Anyone who owns, rents or uses a car for business must face the realities of changing gasoline prices. But while shopping for the best price or cutting back on driving when gas prices are high may be easy for drivers to understand, the complexities of global supply and demand in the oil market are much more complex.
Supply and Demand Basics
As with any commodity, oil and gasoline are subject to the basic economic principle of supply and demand. When the demand for a commodity increases, suppliers will satisfy that demand at a higher price. When demand decreases, suppliers will need to lower prices to find an equilibrium. At the same time, a rising supply will lead to a higher volume of sales but at a lower price. When supply decreases, price increases to meet stable demand. Because there is a limited supply of oil in the world, and because access to that supply changes as countries and oil companies drill more wells or slow production, supply levels change over time. Demand comes from drivers and industries that need oil and gas to operate, and is also subject to fluctuation.
Supply and demand for crude oil, and the gasoline that refineries produce from it, occurs on a global level. Industrialized nations throughout the world rely on oil for industry and gasoline for cars, but oil reserves are located in certain geographic areas, far from the end users. This means that oil producers have a choice of where to send their oil, with oil consumers around the world bidding on the product and driving up prices. The principles of free trade allow consumers in any part of the world to buy oil from and seller, though tariffs, taxes and embargoes all play into the political side of global oil markets and affect prices for consumers.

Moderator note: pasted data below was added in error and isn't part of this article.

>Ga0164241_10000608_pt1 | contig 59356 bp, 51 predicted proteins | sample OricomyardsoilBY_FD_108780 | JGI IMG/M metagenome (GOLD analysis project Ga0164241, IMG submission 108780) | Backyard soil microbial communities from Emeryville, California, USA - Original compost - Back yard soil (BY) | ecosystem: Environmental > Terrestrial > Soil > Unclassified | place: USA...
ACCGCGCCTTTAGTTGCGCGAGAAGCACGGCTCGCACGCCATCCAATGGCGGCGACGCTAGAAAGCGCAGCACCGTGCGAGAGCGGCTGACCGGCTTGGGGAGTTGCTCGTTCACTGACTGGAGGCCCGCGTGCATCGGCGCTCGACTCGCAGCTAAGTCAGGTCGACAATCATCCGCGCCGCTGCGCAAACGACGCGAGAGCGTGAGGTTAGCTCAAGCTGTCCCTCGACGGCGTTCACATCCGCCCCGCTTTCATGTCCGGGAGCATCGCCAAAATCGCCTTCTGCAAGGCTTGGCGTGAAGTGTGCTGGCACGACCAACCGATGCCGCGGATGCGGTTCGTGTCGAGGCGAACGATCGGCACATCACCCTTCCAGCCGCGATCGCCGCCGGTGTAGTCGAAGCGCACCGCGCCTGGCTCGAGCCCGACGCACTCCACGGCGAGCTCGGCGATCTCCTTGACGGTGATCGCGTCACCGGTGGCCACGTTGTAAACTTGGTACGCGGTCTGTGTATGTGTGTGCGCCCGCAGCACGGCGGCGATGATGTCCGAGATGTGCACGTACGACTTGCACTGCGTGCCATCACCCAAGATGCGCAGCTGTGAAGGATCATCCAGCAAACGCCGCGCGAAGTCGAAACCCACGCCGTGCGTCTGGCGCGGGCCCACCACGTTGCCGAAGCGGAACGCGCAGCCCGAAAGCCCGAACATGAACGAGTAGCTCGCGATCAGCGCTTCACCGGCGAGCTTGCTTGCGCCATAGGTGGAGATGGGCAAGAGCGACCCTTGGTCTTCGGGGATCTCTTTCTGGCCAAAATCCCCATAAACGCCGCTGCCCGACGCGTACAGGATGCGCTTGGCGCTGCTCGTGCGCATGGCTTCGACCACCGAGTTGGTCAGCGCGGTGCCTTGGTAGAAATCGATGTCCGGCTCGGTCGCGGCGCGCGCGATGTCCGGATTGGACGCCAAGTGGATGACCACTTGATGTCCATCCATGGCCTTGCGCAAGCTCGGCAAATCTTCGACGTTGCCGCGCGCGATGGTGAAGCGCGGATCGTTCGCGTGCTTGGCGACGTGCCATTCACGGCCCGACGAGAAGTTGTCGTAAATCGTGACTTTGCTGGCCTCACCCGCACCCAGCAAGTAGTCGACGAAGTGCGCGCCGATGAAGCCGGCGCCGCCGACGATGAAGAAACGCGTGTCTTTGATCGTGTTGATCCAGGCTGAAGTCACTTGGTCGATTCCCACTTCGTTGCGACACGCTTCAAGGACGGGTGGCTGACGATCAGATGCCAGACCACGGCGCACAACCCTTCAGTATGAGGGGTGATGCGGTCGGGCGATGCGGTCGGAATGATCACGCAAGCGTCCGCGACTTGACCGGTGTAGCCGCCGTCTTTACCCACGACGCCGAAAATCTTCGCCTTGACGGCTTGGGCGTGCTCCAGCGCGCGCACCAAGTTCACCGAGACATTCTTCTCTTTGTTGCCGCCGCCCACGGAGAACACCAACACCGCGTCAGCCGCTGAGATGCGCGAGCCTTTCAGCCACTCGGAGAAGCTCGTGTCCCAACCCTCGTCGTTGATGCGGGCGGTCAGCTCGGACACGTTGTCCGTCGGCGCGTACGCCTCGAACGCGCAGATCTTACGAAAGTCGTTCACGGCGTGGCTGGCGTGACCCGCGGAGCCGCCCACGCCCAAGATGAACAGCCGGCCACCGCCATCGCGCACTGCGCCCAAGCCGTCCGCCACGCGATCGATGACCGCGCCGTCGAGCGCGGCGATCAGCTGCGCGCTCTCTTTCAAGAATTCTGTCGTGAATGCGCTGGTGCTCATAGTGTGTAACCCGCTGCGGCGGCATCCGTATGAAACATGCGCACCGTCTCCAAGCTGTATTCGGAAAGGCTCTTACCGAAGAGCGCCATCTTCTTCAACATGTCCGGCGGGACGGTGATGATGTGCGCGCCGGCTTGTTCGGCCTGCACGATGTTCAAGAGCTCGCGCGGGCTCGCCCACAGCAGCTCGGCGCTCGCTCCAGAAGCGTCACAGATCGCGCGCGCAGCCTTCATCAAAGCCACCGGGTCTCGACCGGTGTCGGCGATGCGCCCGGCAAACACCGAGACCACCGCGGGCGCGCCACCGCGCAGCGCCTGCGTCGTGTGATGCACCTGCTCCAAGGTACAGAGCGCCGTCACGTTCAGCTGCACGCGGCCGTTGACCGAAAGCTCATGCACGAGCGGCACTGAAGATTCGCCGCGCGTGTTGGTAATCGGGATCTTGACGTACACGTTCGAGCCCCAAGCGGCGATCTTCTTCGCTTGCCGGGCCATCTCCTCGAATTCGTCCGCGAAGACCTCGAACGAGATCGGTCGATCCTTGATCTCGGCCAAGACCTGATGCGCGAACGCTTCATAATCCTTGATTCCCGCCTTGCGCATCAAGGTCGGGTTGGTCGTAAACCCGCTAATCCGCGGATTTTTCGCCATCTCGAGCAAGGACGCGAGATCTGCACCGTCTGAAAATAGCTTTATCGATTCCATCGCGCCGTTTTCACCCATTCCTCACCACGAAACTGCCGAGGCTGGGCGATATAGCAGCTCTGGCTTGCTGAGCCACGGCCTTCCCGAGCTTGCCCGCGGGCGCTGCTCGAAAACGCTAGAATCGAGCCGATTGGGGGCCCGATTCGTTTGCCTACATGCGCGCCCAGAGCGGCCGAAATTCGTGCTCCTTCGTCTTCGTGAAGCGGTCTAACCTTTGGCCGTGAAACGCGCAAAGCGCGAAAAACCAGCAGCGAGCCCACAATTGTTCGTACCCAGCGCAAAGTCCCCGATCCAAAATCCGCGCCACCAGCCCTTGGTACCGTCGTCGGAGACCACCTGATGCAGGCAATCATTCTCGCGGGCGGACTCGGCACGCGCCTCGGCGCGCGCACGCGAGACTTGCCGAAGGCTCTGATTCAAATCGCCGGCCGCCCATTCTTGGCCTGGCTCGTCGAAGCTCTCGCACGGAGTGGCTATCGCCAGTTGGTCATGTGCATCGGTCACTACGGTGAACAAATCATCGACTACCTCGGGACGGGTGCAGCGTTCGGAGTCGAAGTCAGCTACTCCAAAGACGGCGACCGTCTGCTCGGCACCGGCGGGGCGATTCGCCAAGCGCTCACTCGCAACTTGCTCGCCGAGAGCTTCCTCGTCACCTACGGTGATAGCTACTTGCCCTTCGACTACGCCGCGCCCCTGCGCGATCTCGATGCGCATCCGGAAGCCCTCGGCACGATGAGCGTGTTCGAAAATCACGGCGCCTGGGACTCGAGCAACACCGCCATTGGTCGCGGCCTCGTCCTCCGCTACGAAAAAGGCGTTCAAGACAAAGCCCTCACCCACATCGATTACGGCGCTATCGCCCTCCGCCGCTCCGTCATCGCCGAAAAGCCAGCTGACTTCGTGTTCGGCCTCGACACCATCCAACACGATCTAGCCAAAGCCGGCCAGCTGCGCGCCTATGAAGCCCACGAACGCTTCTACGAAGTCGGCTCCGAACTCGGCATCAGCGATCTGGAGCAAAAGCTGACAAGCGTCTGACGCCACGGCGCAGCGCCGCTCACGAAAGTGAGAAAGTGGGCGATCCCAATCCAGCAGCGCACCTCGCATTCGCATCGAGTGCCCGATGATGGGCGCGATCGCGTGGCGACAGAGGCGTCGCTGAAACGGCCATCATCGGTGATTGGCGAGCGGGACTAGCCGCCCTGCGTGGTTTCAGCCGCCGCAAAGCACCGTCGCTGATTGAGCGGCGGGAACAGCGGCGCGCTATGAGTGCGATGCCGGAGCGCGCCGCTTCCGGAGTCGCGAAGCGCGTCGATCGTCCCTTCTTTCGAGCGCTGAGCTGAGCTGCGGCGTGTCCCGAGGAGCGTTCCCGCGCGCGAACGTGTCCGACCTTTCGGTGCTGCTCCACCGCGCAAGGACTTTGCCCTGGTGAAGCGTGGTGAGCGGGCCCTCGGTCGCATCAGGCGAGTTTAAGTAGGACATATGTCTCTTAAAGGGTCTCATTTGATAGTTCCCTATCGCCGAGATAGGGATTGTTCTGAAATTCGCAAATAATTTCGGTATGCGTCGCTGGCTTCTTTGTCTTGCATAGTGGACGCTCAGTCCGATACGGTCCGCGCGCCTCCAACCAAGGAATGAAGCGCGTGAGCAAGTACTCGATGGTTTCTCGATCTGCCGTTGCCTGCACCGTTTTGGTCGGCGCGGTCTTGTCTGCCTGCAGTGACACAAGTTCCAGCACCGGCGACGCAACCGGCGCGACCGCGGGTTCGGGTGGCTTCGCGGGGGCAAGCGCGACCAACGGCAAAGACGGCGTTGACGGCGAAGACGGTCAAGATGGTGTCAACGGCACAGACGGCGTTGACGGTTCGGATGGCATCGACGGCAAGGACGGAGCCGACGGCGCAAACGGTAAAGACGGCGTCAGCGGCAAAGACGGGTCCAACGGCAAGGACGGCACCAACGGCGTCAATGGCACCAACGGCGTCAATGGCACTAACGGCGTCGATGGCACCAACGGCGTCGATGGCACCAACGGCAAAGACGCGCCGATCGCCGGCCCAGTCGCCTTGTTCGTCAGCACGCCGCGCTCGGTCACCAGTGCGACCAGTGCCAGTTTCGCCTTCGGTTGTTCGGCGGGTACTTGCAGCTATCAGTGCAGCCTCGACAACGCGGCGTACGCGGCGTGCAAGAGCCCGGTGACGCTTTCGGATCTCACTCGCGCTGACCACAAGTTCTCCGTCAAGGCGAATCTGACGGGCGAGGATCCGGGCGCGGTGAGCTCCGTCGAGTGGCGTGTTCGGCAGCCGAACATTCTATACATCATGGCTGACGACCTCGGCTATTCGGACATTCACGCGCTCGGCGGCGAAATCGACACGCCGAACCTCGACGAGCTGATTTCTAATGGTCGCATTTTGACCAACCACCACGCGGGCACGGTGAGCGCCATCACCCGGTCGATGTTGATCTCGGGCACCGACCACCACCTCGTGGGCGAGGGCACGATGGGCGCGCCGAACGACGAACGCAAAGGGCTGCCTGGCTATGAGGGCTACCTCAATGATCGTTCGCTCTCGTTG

Effects for Suppliers
When oil prices are high, oil producers have more of an incentive to explore new sources, drill new oil wells and exploit reserves. However, too much new supply will drive down or stabilize rising oil prices. This is why oil cartels, such as the Organization of Petroleum Exporting Countries, OPEC, limit the amount of oil they produce and sell abroad. The supply of gasoline depends not only on the supply of crude oil, but also the capacity of refineries to turn oil into gas. Investments in refineries are more reasonable business decisions when gas prices are high and a business can expect a greater profit from the new gasoline it produces in the future.
When gas prices are high, and supply remains the same, the natural economic consequence is a reduction in demand. However, according to the Federal Trade Commission, gas prices must rise and remain high for an extended period of time before drivers begin to significantly change their driving habits and reduce the amount of gasoline they buy. New technologies, such as hybrid-electric vehicles and an increased availability of bio-diesel engines, reduce demand regardless of supply, which contributes to a reduction of high gas prices.
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